The couple’s introduction is quite idyllically documented in one of my favorite films, Tombstone, which even got some of the details correct. Josephine really was a trained performer, having attended dance school as a girl. And she really had been previously involved with Sherrif Johnny Behan before meeting Wyatt Earp. However, some of the details get a bit murky when it comes to her Tombstone years, as she was fiercely private about this time in her life, refusing to speak about it after the couple got together. Much research has since taken place and it is widely believed that after Behan backed out of his promise to marry her that she turned to the sporting life for a time. It is even believed that rather than arriving in Tombstone as part of a performing troupe that she came as part of her work with a traveling brothel.
Working as a prostitute may have been how she actually met Earp. As we saw with the story of Big Nose Kate, the Earps were not unfamiliar with the industry and don’t seem to have had a problem associating with working girls (it is commonly believed that Wyatt’s previous wife had been a known prostitute). While the question of whether or not she worked as a prostitute is a matter of debate, I still think that she was close enough to the industry to be included, though perhaps she deserves a post of her own.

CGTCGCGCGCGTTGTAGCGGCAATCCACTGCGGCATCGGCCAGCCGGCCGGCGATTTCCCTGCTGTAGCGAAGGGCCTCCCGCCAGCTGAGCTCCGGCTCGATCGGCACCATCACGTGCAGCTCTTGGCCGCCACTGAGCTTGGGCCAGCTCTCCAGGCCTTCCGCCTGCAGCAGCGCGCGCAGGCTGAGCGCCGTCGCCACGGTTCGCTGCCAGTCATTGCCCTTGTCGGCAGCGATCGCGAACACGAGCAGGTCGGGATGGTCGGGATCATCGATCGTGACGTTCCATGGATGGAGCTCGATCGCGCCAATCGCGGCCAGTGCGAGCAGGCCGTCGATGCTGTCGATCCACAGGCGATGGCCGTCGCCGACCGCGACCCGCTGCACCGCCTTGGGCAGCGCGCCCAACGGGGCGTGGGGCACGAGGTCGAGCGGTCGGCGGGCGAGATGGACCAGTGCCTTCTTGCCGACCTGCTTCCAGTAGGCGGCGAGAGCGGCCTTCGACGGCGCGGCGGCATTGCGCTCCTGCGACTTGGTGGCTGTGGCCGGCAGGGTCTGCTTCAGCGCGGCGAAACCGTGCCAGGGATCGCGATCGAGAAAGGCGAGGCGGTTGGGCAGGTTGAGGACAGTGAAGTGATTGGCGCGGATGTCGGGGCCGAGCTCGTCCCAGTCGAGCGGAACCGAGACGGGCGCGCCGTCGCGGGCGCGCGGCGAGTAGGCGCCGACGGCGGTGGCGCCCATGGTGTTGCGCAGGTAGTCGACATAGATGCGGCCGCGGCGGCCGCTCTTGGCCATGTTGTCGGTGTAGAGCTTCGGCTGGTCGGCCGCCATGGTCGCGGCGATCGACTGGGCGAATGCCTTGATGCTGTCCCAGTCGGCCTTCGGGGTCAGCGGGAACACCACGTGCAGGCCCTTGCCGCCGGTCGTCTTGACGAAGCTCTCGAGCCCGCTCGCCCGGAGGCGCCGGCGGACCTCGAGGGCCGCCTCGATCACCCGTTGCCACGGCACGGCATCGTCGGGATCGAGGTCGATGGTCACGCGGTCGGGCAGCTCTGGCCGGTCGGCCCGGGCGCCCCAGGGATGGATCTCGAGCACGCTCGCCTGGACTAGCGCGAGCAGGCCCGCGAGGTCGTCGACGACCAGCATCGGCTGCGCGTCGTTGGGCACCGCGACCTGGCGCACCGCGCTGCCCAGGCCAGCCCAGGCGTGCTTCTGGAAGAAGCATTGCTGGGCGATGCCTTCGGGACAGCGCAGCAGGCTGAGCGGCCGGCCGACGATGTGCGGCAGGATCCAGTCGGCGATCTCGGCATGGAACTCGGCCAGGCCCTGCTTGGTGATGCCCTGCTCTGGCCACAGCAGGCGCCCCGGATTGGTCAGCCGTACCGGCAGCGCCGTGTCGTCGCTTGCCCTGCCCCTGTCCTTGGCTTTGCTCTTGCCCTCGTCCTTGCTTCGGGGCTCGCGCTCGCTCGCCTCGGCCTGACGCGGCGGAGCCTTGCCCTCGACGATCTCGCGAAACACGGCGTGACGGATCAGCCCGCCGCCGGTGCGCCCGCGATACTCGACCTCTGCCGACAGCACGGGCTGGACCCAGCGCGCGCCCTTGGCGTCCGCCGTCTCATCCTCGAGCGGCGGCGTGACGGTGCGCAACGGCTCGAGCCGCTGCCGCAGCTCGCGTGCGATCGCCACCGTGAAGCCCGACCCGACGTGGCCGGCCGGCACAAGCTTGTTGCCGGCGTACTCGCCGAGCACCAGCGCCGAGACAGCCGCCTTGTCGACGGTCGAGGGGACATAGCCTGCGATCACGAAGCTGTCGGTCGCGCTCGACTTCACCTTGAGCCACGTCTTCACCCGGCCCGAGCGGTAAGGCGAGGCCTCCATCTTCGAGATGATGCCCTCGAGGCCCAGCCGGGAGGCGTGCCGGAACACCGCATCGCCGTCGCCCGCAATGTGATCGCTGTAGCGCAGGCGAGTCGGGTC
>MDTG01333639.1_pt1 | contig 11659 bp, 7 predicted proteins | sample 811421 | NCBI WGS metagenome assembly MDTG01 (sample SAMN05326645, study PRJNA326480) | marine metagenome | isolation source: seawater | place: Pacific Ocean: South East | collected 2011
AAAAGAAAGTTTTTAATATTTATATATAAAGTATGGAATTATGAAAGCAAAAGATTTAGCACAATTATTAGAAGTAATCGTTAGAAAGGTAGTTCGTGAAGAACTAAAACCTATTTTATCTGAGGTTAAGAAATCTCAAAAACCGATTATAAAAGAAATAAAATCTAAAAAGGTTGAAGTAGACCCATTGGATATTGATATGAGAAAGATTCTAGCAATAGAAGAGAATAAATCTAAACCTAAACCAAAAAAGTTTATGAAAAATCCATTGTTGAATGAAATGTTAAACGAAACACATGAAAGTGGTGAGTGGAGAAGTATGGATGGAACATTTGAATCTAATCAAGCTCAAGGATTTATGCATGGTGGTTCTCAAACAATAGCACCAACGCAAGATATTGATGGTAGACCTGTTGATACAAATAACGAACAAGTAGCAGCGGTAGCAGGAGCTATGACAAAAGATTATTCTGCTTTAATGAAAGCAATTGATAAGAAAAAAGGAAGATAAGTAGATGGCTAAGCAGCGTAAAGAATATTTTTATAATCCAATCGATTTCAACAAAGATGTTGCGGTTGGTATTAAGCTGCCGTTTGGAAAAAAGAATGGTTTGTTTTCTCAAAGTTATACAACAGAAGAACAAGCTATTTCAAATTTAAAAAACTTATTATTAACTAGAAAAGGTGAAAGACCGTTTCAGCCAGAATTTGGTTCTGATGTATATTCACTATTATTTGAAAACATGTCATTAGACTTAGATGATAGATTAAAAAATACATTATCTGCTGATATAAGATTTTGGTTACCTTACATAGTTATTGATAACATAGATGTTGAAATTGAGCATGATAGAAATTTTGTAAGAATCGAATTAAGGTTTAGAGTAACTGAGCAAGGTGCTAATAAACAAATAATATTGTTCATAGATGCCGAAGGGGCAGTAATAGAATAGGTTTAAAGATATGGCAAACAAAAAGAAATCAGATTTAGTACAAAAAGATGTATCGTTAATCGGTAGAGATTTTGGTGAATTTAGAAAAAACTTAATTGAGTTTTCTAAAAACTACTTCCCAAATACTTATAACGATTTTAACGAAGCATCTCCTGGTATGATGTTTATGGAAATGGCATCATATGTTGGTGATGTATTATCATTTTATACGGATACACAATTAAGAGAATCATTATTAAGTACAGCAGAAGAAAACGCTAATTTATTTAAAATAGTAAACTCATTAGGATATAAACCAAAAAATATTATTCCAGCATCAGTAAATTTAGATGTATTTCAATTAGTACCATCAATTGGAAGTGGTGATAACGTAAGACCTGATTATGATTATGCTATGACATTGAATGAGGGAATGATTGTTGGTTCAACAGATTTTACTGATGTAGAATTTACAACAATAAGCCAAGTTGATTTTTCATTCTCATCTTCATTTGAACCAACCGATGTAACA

After becoming Wyatt Earp’s common-law wife, the two really did lead a life that is one for the books. At one point they headed to Alaska and made enough money to theoretically survive on, though apparently, Josephine had a taste for gambling that led the two to live in pretty sparse conditions for the rest of their lives.
The physical legacy of Josephine is her memoir, I Married Wyatt Earp. Though I look forward to adding it to my collection, historians almost unanimously agree that it is a whitewashed attempt on Josephine’s part to protect her reputation and that of her then late husband.
And thank you very much for reading! These women were nothing if not brave.
All the women were survivors. To be whom they “wanted to be” and do so,
in that time of a man’s world, politics, severe lack of woman’s rights, not have of financing abilities, blocked from education, social rule’s barring many aspects of life, the lacking list of human rights goes on….
then finds the means to move on-shedding their past selves, however and whatever extreme it took to do so, moving upwards; seeking better protection on many levels, more money, securing a better self suited life for themselves however they could achieve this.
I think that by actual brutal happenings to each of them, they realized life was hard, fast and waited for no one.
Your article triggered more research of all this, and what I “thought I knew” certainly wasn’t…
thank you very much!
Great post on the “soiled doves”!